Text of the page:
/** * Register Conditions within group. */ function example_conditions( $conditions ) { // Add a new condition to your group. $conditions[] = array( 'type' => 'my_first_custom_condition', // Important: The type identities the condition and should NOT be changed. 'label' => 'My First Condition', 'description' => 'This condition does something powerful.', // Appears above any fields. 'category' => 'my_custom_category', // A category the condition will appear in. 'fields' => array( array( 'key' => 'my_first_option', // Set a unique field key to retrieve later. 'type' => 'text', // Field type. 'attributes' => array( 'value' => get_option( 'my_custom_option', 'Default' ), // Set the default value. 'placeholder' => get_option( 'my_custom_option', 'Default' ), 'help' => 'One per line', ), ), array( 'key' => 'my_select', // Set a unique field key to retrieve later. 'type' => 'select', // Field type. 'attributes' => array( 'label' => 'Select one of the options', // Label for above the input. 'help' => 'Additional text to help the user', // Help text for under the input 'value' => array( 'value' => 'my_second_option', 'label' => 'My second option', ), // Set a default value. 'placeholder' => 'Select an option', 'multiple' => false, // Allow multiple to be selected. ), 'options' => array( // Drop down options for the section. Value & name required. array( 'value' => 'my_first_option', 'label' => 'My first option', ), array( 'value' => 'my_second_option', 'label' => 'My second option', ), array( 'value' => 'my_third_option', 'label' => 'My third option', ), ), ), array( 'key' => 'my_dynamic_field', // Set a unique field key to retrieve later. 'type' => 'text', // Field type. 'requires' => array( 'my_first_option' => 'yes', 'my_select' => array( 'my_second_option', 'my_third_option') ), 'attributes' => array( 'value' => get_option( 'my_custom_option', 'Default' ), // Set the default value. 'placeholder' => get_option( 'my_custom_option', 'Default' ), 'help' => 'One per line', ), ), array( 'key' => 'blockAction', // Default key. 'type' => 'blockAction', // Reuse the common field for chosing the Block Action. ), ), ); // Add a new condition to your group. $conditions[] = array( 'type' => 'my_second_custom_condition', // Give the condition a unique type. 'label' => 'My Second Custom Condition', 'description' => 'This is my second condition with a few different fields.', // Appears above any fields. 'category' => 'my_custom_category', // Group the condition will appear in. 'fields' => array( array( 'key' => 'my_number', 'type' => 'number', 'attributes' => array( 'label' => 'My Number Field', 'value' => '35', 'placeholder' => '50', 'help' => 'Pick a number between 20-100, with a step of 5.', 'min' => 20, 'max' => 100, 'step' => 5, ), ), array( 'key' => 'my_text', 'type' => 'text', 'attributes' => array( 'label' => 'My Text Field', 'help' => 'Useful text or the field', 'value' => get_option( 'custom_value_example', 'Default' ), 'placeholder' => get_option( 'custom_value_example', 'Default' ), ), ), array( 'key' => 'my_radio', 'type' => 'radio', // Field type. 'attributes' => array( 'label' => 'Select one of the options', // Label for the input. 'help' => 'Help text for radio', 'value' => 'my_first_option', // Set a default value. ), 'options' => array( // Drop down options for the section. Value & name required. array( 'value' => 'my_first_option', 'label' => 'My first option', ), array( 'value' => 'my_second_option', 'label' => 'My second option', ), ), ), ), ); return $conditions; } add_filter( 'conditional_blocks_register_condition_types', 'example_conditions', 10, 1 );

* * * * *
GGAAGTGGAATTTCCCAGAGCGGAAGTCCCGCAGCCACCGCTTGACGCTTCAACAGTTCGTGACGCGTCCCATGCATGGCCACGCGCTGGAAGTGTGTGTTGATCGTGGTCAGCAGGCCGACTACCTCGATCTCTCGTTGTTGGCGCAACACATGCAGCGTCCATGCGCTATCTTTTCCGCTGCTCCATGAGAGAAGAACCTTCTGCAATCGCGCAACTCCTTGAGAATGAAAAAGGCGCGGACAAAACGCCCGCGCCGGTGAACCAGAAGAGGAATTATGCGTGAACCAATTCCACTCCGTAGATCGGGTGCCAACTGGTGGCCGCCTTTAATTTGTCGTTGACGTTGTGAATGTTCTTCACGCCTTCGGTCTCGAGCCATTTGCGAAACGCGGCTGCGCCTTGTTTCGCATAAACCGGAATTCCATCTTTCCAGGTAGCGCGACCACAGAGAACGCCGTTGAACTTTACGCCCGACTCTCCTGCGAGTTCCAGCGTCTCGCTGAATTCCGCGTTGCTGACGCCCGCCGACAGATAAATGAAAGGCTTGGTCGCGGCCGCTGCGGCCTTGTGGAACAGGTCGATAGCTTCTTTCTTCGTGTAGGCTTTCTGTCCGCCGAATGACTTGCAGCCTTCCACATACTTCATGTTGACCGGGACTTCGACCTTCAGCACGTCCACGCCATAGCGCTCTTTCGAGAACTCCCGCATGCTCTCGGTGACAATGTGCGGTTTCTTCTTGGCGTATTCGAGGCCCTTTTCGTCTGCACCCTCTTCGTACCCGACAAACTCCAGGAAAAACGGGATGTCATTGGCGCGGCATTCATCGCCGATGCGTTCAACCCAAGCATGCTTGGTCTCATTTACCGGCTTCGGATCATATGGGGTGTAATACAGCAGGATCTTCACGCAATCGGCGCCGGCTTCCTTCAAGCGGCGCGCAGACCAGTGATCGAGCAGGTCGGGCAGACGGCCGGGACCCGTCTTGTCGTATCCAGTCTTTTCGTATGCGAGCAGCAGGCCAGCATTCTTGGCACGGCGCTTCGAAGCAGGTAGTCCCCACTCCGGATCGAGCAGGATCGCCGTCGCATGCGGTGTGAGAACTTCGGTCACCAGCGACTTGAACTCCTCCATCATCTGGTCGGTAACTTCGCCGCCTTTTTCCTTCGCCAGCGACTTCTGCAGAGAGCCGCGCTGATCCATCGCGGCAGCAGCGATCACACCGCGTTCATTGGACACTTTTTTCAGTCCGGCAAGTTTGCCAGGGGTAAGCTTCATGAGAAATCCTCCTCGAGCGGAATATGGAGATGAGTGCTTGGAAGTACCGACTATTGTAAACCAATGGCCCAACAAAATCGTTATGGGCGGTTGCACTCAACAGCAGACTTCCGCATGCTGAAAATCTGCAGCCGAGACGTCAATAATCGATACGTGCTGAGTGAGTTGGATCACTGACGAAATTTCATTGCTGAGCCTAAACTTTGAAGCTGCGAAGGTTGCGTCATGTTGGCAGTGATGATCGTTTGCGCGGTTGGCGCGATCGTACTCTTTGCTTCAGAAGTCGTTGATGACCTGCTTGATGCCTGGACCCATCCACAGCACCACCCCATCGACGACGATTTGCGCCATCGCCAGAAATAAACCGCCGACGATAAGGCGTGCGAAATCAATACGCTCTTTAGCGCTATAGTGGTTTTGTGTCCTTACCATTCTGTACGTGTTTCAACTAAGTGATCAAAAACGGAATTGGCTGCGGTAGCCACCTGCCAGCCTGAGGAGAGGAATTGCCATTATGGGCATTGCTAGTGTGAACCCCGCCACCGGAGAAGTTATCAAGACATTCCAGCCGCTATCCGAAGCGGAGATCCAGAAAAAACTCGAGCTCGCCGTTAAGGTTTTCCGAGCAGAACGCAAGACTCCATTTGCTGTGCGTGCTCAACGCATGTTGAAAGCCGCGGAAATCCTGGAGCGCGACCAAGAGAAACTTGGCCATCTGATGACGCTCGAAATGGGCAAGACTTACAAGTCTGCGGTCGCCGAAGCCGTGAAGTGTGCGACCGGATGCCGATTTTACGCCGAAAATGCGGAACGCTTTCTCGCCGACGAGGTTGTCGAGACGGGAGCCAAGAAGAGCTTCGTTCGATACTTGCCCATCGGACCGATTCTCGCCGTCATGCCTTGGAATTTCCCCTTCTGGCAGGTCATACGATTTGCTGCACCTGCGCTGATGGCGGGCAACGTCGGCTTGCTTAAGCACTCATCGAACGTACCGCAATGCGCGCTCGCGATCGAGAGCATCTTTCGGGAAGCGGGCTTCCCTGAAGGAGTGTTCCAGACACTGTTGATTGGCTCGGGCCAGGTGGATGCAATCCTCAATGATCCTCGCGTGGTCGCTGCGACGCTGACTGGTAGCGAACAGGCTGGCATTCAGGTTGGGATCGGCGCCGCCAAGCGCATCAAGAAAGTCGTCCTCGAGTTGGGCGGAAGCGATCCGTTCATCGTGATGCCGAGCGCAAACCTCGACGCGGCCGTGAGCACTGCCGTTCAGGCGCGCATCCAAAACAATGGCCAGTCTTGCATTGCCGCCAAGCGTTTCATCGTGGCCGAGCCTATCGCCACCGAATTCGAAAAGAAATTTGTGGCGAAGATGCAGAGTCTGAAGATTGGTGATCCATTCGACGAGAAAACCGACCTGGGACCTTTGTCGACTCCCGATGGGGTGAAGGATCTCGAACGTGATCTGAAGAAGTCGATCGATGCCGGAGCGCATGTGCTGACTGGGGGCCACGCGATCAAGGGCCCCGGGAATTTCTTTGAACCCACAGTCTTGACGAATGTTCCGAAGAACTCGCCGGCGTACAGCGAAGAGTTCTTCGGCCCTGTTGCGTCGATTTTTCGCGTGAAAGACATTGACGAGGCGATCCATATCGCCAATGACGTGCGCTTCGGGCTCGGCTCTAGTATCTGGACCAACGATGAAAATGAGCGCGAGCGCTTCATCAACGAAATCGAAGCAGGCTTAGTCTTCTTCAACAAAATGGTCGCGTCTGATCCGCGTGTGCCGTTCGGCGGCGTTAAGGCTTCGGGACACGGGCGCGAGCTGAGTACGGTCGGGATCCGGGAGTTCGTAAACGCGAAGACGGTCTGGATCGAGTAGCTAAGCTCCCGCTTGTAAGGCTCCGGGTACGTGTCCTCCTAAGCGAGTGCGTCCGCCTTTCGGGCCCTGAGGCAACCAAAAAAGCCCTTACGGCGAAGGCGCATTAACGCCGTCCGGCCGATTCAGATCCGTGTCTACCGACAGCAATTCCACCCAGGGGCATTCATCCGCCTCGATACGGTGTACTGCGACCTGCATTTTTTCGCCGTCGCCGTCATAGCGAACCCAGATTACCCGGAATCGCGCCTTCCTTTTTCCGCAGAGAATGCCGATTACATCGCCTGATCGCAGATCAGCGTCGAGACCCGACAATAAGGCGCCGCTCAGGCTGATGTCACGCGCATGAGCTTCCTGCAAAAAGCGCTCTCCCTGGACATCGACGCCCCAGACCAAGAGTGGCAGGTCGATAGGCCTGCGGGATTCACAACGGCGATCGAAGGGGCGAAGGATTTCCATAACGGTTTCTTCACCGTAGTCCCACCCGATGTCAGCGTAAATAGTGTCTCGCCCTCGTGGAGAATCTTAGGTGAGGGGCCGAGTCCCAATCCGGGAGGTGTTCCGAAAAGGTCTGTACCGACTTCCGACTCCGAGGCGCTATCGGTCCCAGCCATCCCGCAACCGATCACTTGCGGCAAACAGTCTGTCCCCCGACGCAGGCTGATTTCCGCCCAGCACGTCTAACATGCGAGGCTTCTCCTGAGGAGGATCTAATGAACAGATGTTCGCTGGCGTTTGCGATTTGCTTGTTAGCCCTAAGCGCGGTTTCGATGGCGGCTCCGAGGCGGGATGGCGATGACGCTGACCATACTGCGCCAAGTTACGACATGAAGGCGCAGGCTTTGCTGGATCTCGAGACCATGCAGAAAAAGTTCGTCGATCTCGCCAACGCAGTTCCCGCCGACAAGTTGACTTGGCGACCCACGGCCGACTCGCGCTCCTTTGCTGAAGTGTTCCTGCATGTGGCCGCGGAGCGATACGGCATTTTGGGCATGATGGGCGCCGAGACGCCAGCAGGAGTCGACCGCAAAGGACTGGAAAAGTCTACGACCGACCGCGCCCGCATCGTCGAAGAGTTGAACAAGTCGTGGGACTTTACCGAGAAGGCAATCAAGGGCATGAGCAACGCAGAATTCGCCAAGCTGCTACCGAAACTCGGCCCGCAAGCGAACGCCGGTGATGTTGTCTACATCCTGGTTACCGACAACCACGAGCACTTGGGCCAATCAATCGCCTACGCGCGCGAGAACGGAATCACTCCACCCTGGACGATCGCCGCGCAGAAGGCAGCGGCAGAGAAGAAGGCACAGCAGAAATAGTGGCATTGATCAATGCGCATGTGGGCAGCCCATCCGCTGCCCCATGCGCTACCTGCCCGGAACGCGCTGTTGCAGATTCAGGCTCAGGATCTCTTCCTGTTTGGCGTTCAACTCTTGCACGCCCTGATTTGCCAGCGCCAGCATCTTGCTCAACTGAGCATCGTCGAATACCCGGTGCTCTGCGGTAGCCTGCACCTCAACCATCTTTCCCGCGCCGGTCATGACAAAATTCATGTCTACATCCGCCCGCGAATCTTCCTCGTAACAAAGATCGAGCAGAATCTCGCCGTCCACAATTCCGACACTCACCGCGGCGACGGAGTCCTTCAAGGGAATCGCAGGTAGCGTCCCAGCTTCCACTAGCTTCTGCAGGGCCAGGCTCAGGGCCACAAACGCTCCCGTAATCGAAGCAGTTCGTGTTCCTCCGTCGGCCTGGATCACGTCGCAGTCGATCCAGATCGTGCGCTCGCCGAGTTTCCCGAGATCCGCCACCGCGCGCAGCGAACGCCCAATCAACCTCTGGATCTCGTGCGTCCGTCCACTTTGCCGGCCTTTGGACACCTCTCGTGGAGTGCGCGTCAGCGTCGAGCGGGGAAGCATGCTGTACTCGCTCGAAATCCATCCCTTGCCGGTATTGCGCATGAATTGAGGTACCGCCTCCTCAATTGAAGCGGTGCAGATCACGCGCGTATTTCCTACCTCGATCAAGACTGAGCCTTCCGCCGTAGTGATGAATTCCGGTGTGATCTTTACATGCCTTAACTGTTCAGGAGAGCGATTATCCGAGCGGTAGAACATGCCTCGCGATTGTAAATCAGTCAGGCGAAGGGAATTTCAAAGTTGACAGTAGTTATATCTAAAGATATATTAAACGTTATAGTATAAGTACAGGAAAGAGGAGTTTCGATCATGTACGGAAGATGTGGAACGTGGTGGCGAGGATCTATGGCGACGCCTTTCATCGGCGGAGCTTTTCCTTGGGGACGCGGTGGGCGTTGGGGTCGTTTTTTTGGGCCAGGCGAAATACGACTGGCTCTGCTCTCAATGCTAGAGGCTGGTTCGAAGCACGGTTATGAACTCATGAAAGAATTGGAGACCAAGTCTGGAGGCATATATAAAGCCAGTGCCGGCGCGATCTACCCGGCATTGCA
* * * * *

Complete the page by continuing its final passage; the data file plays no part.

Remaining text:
Code language: PHP (php)

Register a Condition Check

Each Condition Type requires its own Condition Check.

The Condition Check is triggered when WordPress block is about to be rendered on the server-side. The purpose of the Condition Check is to determine whether the block should be rendered for the current visitors.

The Condition Fields configured by the user are accessible using the $condition object. The values set for each field should be accessed using the field key from above.

$condition['my_text']; // The value written into the text field by the user.
Code language: PHP (php)

Filter: conditional_blocks_register_check_WRITE_CONDITION_TYPE_HERE

Example Snippet

/** * Check for the Condition Type: my_first_custom_condition * * NOTE: defaults are not translated from above if the user doesn't interact with the React fields. * * @param bool $should_render if condition passed validation. * @param array $condition contains the configured conditions with keys/values. * @return bool $should_block_render - defaults to false. */ function example_my_first_custom_check( $should_block_render, $condition ) { $has_match = false; // Check something with the user set criteria, the block has a match if the my_text field has "yes" as the value. if ( ! empty( $condition['my_text'] ) && $condition['my_text'] === 'yes' ) { $has_match = true; } // Reuse the Block Action from other conditions. $block_action = ! empty( $condition['blockAction'] ) ? $condition['blockAction'] : 'showBlock'; if ( $has_match && $block_action === 'showBlock' ) { $should_block_render = true; } elseif ( ! $has_match && $block_action === 'hideBlock' ) { $should_block_render = true; } return $should_block_render; } add_filter( 'conditional_blocks_register_check_my_first_custom_condition', 'example_my_first_custom_check', 10, 2 );
Code language: PHP (php)

Share your conditions!

Congratulations! If you’ve made it this far, then you’ve successfully created your own visibility conditions for WordPress content.

We’d love to feature what you’ve made! 🥳 🦾